“It’s also a community study of this section of Beijing and what it’s gone through. The main figures in her book are people who have never really had a moment when their lives dramatically improved—in the way that the Revolution was supposed to have dramatically improved their lives after liberation. Their lives also didn’t dramatically improve when the reform period happened, and money began to be made in China. They were continually on the margins. One of the things that’s powerful about this book is that the major standout events in a political, top-down history of Beijing aren’t necessarily the things that are the key marking points in these people’s lives. It’s a very ground’s eye view of the Mao years and the period after that, which gets you to rethink a lot of your assumptions about the shape of China during the last 70 years.” Read more...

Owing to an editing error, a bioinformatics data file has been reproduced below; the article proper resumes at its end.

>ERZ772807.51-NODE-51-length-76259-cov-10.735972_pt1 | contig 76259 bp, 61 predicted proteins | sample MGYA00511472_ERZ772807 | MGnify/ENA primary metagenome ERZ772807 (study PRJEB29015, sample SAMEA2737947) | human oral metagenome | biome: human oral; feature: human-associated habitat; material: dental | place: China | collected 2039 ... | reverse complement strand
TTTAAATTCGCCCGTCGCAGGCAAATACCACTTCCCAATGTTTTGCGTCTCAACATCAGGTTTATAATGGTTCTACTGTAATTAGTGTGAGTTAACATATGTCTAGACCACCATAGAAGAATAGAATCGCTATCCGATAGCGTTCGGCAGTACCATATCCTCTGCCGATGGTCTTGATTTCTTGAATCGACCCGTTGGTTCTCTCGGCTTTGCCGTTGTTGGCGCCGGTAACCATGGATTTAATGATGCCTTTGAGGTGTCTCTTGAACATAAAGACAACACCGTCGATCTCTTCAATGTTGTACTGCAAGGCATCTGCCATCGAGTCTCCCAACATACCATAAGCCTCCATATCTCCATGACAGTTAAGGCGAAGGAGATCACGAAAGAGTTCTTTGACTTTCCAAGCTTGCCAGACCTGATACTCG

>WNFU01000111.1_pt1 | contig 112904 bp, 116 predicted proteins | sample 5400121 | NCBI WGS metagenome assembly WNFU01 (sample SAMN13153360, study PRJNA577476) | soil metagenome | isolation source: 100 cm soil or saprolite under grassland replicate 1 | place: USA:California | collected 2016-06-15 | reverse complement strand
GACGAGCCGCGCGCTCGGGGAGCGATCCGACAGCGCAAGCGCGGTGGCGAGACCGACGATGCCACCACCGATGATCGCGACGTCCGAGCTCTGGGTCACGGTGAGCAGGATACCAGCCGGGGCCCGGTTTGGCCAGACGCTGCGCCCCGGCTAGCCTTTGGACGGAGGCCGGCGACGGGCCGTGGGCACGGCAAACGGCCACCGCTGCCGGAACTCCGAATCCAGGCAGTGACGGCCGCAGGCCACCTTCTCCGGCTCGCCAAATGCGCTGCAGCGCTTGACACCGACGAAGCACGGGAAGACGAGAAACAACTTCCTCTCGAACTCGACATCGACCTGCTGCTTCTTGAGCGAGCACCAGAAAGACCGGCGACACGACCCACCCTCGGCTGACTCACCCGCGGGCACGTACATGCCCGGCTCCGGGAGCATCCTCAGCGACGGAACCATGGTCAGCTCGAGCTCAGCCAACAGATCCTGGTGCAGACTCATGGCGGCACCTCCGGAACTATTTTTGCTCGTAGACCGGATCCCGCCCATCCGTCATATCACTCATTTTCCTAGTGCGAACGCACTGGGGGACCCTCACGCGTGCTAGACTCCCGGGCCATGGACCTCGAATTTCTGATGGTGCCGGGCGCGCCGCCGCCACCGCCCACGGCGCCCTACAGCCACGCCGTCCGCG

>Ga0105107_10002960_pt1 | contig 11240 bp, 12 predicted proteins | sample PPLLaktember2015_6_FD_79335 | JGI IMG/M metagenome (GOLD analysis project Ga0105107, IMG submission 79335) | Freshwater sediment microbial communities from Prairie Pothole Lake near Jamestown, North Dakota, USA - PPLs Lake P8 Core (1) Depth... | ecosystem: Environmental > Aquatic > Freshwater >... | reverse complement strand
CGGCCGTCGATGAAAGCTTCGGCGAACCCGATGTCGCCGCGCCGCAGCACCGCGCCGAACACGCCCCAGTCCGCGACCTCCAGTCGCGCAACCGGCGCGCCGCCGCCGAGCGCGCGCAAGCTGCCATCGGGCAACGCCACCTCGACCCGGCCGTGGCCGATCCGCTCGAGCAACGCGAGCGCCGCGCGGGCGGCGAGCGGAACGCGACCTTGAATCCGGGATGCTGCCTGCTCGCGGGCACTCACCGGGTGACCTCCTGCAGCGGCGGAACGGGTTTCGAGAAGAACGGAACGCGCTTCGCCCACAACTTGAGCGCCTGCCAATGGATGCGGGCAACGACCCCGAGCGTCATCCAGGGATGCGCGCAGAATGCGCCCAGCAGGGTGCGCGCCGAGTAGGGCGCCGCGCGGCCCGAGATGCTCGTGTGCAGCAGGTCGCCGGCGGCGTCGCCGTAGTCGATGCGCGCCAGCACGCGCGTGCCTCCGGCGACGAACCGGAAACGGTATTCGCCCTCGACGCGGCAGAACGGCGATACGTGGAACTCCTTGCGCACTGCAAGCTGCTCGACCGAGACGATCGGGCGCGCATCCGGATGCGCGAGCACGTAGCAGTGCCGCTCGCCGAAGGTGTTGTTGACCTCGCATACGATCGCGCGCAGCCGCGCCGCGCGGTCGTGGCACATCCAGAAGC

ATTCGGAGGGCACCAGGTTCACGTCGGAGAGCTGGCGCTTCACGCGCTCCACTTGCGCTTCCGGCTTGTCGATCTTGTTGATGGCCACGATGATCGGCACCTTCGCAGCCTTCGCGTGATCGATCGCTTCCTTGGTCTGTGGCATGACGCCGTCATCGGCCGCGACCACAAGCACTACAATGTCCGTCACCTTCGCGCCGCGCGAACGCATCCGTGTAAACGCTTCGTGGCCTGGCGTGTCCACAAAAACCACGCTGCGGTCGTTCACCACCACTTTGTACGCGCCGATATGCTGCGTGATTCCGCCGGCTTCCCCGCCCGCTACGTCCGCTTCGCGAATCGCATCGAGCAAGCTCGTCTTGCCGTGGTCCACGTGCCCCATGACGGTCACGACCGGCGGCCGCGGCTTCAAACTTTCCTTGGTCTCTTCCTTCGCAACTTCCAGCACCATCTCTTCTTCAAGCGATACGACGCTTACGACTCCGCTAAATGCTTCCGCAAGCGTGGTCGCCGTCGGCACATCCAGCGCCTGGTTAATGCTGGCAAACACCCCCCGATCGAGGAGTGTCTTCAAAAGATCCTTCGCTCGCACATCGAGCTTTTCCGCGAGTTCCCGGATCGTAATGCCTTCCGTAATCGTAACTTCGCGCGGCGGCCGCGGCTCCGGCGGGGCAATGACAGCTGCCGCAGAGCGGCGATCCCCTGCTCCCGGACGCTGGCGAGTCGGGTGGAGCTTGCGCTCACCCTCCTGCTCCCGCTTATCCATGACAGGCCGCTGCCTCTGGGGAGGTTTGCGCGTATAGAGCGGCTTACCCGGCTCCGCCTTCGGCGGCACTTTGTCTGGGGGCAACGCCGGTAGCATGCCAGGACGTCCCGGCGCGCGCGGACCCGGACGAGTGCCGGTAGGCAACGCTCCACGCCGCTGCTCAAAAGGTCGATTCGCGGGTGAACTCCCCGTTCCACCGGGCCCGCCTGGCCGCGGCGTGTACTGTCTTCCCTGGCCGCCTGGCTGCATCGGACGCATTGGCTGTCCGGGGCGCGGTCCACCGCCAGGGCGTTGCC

Best China Books of 2020